Is uranium poised for another big bounce? Adam Rodman of Segra Capital Management returns to follow up on his tremendously popular Real Vision interview from late 2017, and to review the key drivers of this most unusual commodity. Rodman explains the big picture, then dives down into the nuances of both the supply and demand sides of the market. Filmed on January 3, 2019 in Dallas.
You’ve got to give Vladimir Putin his due: The man knows how to play a weak hand well.
With relatively little investment, the Russian leader is expanding his toehold in the Western Hemisphere and potentially getting access to giant oil and uranium supplies by backing a dictator in Venezuela.
With relatively little investment, he has expanded his base of operations in the Middle East by propping up a dictator in Syria and by trying to send some sophisticated Russian military equipment into Turkey. (For the latter effort, he’d actually turn a profit.)
And with relatively little investment, and little notice from a distracted international community, he has kept up a low-level war against those fighting a Russian takeover in eastern Ukraine, holding on to a bargaining chip he might find useful someday.
He does all this while overseeing an economy roughly the size of South Korea’s, which produces little or nothing the world wants to buy, outside of oil and military gear.
It’s an audacious strategy—and it is working. Never was that more clear than last week, when Secretary of State Mike Pompeo and national security adviser John Boltoncited Russian support as the only reason Venezuelan dictator Nicolás Maduro remained in his country in the face of an organized uprising by his opponents and elements of his own military.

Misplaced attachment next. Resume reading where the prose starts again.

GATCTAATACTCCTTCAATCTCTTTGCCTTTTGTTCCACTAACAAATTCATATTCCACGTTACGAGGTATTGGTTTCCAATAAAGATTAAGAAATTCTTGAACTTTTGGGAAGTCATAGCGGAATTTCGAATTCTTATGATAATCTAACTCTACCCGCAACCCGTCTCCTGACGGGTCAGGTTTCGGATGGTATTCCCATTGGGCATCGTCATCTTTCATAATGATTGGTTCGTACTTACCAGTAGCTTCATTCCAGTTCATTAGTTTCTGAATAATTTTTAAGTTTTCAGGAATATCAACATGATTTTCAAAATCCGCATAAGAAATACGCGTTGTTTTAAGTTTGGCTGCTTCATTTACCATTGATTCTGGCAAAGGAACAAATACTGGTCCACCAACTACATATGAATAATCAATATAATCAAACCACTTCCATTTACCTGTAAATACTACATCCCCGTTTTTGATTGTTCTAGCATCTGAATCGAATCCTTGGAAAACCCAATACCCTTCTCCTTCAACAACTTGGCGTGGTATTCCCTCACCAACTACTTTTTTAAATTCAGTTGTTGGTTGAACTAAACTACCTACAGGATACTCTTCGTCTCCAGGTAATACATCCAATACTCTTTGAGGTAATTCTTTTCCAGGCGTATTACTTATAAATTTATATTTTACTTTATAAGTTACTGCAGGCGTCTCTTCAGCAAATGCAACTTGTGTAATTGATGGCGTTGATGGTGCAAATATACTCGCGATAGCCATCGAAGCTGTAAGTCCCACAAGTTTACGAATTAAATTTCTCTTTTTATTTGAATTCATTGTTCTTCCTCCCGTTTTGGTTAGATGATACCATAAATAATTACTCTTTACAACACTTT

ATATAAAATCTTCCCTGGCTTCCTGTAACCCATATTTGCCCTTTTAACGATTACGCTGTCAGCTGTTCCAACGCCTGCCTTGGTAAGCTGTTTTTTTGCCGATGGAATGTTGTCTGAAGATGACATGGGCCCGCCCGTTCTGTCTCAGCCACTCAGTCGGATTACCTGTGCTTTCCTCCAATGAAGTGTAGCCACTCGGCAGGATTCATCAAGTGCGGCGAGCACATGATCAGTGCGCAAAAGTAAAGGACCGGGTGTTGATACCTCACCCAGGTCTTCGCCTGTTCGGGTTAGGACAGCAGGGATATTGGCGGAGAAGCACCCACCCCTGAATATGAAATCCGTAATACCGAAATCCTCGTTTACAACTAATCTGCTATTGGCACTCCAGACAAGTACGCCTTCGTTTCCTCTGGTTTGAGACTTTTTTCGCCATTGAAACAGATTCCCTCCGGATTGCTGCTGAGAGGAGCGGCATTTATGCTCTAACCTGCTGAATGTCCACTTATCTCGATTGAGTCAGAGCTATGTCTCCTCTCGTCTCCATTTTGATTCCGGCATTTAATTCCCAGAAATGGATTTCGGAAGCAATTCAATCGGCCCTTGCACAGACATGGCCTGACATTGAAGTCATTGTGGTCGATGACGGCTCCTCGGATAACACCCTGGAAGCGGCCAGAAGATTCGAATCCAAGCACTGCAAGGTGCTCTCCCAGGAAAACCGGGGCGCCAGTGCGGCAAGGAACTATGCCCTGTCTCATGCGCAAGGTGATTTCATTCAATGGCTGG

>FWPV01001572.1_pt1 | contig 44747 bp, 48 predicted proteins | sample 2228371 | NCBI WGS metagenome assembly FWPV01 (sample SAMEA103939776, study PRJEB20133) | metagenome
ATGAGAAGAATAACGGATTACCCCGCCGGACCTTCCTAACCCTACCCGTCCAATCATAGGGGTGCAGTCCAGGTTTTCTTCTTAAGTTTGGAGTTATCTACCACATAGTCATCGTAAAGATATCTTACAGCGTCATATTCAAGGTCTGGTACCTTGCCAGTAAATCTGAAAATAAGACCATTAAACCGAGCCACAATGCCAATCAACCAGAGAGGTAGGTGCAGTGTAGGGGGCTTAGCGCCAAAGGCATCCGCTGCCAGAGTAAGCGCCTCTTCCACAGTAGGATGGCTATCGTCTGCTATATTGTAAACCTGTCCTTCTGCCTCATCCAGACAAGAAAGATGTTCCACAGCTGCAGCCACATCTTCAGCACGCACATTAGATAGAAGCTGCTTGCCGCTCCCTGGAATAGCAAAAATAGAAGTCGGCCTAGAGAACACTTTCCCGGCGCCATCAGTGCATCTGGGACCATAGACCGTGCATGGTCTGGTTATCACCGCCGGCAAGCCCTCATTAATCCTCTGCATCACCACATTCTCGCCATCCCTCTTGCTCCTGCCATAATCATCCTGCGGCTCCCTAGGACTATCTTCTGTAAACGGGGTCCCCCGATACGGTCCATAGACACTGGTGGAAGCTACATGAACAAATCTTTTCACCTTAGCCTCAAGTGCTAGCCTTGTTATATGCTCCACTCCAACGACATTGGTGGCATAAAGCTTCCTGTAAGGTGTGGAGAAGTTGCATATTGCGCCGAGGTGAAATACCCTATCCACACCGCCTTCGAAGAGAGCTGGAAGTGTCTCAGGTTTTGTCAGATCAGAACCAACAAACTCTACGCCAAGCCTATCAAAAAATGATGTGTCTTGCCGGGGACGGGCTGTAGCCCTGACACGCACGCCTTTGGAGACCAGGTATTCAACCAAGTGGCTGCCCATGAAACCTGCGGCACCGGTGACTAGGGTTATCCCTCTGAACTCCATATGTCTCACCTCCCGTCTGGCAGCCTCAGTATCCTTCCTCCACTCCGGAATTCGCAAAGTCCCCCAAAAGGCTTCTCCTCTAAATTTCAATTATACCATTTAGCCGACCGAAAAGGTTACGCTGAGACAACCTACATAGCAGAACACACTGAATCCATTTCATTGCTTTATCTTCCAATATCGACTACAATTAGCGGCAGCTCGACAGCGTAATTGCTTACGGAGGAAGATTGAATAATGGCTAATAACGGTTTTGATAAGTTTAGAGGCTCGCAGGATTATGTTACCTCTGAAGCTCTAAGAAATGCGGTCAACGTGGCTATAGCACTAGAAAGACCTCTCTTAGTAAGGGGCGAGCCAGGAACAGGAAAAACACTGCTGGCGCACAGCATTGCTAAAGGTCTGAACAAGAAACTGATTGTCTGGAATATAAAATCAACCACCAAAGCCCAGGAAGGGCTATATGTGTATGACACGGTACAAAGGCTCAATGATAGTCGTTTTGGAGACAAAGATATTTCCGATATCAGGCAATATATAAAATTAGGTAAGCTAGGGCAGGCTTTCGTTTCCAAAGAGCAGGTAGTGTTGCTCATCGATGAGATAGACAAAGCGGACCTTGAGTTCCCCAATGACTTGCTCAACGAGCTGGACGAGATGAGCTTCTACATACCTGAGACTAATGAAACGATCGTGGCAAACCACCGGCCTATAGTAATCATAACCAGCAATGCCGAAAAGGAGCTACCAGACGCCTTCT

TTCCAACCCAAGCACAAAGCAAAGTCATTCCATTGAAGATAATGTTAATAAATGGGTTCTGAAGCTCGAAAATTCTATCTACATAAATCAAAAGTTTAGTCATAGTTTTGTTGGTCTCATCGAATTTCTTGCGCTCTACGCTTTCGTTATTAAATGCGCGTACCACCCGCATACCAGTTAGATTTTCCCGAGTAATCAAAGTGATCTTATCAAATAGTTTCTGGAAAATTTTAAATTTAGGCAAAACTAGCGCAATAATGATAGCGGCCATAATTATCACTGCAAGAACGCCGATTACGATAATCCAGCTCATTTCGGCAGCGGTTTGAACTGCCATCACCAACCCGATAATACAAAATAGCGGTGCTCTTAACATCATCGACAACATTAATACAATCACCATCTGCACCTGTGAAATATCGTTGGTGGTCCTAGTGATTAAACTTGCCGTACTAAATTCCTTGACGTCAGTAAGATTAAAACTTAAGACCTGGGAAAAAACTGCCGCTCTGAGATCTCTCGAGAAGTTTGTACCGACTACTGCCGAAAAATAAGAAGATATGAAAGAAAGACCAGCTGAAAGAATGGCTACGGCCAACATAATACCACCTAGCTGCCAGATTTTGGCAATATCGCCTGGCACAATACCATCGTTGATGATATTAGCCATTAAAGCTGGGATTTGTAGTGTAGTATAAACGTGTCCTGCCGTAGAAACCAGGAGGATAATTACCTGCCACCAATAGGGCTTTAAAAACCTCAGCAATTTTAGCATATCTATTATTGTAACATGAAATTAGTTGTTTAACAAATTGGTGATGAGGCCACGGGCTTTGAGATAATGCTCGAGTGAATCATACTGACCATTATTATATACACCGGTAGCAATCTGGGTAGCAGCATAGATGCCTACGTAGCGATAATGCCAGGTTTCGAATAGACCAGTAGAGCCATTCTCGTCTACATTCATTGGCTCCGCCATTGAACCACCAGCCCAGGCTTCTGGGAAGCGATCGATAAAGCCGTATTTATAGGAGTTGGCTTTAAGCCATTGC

.. In short, Mr. Putin appears to recognize the moment he is in, and what to do about it. After almost two decades of a focus on combating terrorism and Islamic extremism, the world is evolving into a new era of big-power competition. The U.S. and China are the two big competitors now, of course, but Mr. Putin is making sure Russia is the third.
His problem is that Russia doesn’t have the economic might of the U.S. and China. So he brings to the table what he can, which is basically the ability to make trouble and thereby insert himself into the global mix.
Thus, Russia became an early world leader in the 21st-century tool of unconventional combat—cyber warfare. The Kremlin combined that skill with its traditional willingness to engage in the dark arts of covert action to interfere with the 2016 election in the U.S., as well as other elections in the West.
As the U.S. tries to maintain economic pressure on North Korea, Russia provides just enough economic relief to Pyongyang to ensure that Moscow has to be a player in how the standoff over North Korea’s nuclear program plays out.
Meanwhile, Mr. Putin is wedging himself into the space between East and West by offering to sell Russia’s S-400 air-defense system to Turkey, which happens to be a member of the American-led North Atlantic Treaty Organization. After members of Congress declared that Turkey couldn’t both buy the American-made F-35 jet fighter and have a Russian air-defense system geared toward shooting down that same jet, Russia stepped up and said it also would sell its own jet fighters to Turkey instead.